This month's HIGH FIVE goes to Deborah Freedman, author of Scribble, published in 2007. She also has a second book coming out this September, Blue Chicken.
Emma loves to draw princesses. Her little sister Lucie prefers kitties. Emma and Lucie might not always get along, but can their drawings? Deborah Freedman makes a wholly original picture-book debut with this charming story of two sisters and their scribbling rivalry.
1. What are three of your favorite picture books (because we all know you really have way more than three)?
This is a really mean question! I am an obsessive and unrepentant picture book collector with books in every room of my house. So maybe I’ll offer up three that don’t appear so often, have inimitable voices, and make me smile:
- Charlotte and the White Horse, by Ruth Krauss and Maurice Sendak
- Hey Willy See the Pyramids, by Maira Kalman
- The Shrinking of Treehorn, by Florence Parry Heide and Edward Gorey
2. Every room, really? Wow! I’ll have to check out your faves; I’ve never heard of them. How did you come up with the idea for your debut book? Do you have anything in the works that is NOT a picture book? If so, can you tell us a little bit about it? If not, can you tell us about one of your other picture books?
Scribble was based on ideas that had been simmering for years. Like most parents, I fell in love with my children’s first drawings, and like a lot of artists, I’m inspired by children's drawings and have always wished that I could be that loose, that imaginative. One of the things I love about the art of young children is that so often there is a wonderful narrative that goes with it; I know that my own kids often asked me to write little descriptions or stories down at the bottom of their pictures. After years of looking at and thinking about their artwork, one day I had an idea for a book - about two sisters who draw together, and the story behind their drawings.
Except for my blog, writes with pictures, an eclectic place where I play around and test out different ideas, no, I haven’t been working lately on anything but picture books. The pb is just “my” format – I love playing with words and pictures together, and always have several projects on my desk at any one time. My next book, Blue Chicken, is what has occupied me for the past many months. It’s about a chicken who wants to help paint the barn, but ends up making a huge mess. I’ve had tons of fun with the art for this book, finding all sorts of different ways to splash paint around! But like my chicken, I’ve made a mess, and now I have to clean up my blue-splattered studio. The chicken has been making small appearances on my blog, and will continue to visit until the book is released by Viking next September.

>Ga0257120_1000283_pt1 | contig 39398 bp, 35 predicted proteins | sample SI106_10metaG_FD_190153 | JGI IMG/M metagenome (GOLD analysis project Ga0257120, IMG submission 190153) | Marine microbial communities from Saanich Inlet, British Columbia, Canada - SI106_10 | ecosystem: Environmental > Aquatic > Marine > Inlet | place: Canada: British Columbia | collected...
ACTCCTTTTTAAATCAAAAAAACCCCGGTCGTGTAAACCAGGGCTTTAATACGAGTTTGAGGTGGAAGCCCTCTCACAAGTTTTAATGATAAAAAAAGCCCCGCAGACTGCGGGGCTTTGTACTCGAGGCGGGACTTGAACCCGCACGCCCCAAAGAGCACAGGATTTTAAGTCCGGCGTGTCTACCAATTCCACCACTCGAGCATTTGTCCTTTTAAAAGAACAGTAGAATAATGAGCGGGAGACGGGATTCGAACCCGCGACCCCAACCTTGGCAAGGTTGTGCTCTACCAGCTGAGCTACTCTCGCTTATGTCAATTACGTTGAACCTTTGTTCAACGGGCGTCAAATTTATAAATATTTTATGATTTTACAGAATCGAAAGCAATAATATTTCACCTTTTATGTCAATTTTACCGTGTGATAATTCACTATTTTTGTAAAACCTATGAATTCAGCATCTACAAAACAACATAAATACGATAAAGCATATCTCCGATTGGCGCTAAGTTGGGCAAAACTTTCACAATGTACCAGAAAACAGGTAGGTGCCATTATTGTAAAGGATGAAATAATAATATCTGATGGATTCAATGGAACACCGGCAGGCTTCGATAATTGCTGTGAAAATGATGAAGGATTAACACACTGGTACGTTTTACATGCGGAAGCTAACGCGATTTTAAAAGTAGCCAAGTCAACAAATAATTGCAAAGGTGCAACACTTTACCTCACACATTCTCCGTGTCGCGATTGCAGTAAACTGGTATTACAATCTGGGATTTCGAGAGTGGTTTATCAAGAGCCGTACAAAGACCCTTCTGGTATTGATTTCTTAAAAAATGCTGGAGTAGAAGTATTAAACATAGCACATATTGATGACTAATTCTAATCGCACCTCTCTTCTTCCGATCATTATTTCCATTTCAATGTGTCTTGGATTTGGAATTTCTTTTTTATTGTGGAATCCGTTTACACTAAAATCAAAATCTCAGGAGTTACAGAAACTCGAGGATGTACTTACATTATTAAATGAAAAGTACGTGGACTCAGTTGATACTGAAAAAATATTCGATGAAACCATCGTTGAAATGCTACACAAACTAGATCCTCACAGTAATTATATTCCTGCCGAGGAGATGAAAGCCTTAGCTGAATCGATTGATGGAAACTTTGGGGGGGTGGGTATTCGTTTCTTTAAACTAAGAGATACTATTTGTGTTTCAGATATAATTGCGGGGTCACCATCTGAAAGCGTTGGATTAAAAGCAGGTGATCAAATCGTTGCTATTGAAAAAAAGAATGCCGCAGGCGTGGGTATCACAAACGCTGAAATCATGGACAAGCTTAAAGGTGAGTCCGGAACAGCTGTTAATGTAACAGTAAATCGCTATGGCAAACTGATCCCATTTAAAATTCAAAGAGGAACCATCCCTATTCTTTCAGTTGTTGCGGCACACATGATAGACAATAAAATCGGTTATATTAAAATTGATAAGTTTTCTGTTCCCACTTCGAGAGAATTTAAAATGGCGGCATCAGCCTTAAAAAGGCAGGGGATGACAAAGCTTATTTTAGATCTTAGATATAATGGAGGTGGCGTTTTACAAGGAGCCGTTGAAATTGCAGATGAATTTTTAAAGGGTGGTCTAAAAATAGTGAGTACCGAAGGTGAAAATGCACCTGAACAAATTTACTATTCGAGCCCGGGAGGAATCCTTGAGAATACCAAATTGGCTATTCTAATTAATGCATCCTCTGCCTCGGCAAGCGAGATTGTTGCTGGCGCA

3. You’re books sound wonderful! Can’t wait to see them both, as well as a third! Will you share your top three tips for writers about writing, publishing, or whatever you have learned along the way that stands out as being very important, but no one ever tells you about?
Hmmm… I feel a little silly giving “tips”, as though I have things figured out. I wish! But here are three things I’ve learned so far:
- Don’t ever think of any time spent working or any rejection as a waste. Even if your writing ends up in a drawer or the garbage or wherever. The process is important, growth happens, carry on.
- We all have heard that writers need to persevere and grow thick skins if they want to be published. But we also need those things after a book is sold as well. Publishing requires a lot of stamina and resilience at every stage, through the editorial process, publication, and beyond – the challenges don’t get easier, they just change!
- Be patient. Some of us take years to find our voices. But a true voice is worth waiting for.
4. All great tips. Thanks! Can teachers use your book in the classroom? Do you have any additional resources available for teachers?
It always makes me really happy to hear about teachers and museum educators using Scribble, in lessons about art or visual literacy, or feelings, or story structure. And I do enjoy visiting schools and museums, especially since my baby is a teen now and I don’t get to be around young children very much otherwise – I need a hit of that creative exuberance every once in a while! I talk a bit about my presentations and workshops on my website, where I also have coloring pages, reading suggestions, and links to other sites that have come up with terrific ideas for using Scribble (including Reading Rockets and Curriculum Connections) at home or in the classroom. I am about to begin working on curriculum guides for both of my books.
5. Your three coloring pages are great! They allow the child to insert their own drawings. What advice can you give parents about creating literate children? Did you read picture books to your own children?
I couldn’t wait to start reading to my children; my husband and I read to all four well into their teens, and now we still love to share books. As soon as my babies were able to hold up their sweet heads, I popped them into a snugglie and walked to the local library. Of course reading to an infant is more about cuddling than anything else, but at some point a baby or toddler will associate that closeness with a book. So literacy can evolve from intimacy…I like that!
Thanks so much, Deborah, for joining us today. It was fun. I wish you all the best of luck this year with your writing! Does anyone have an additional question for Deborah?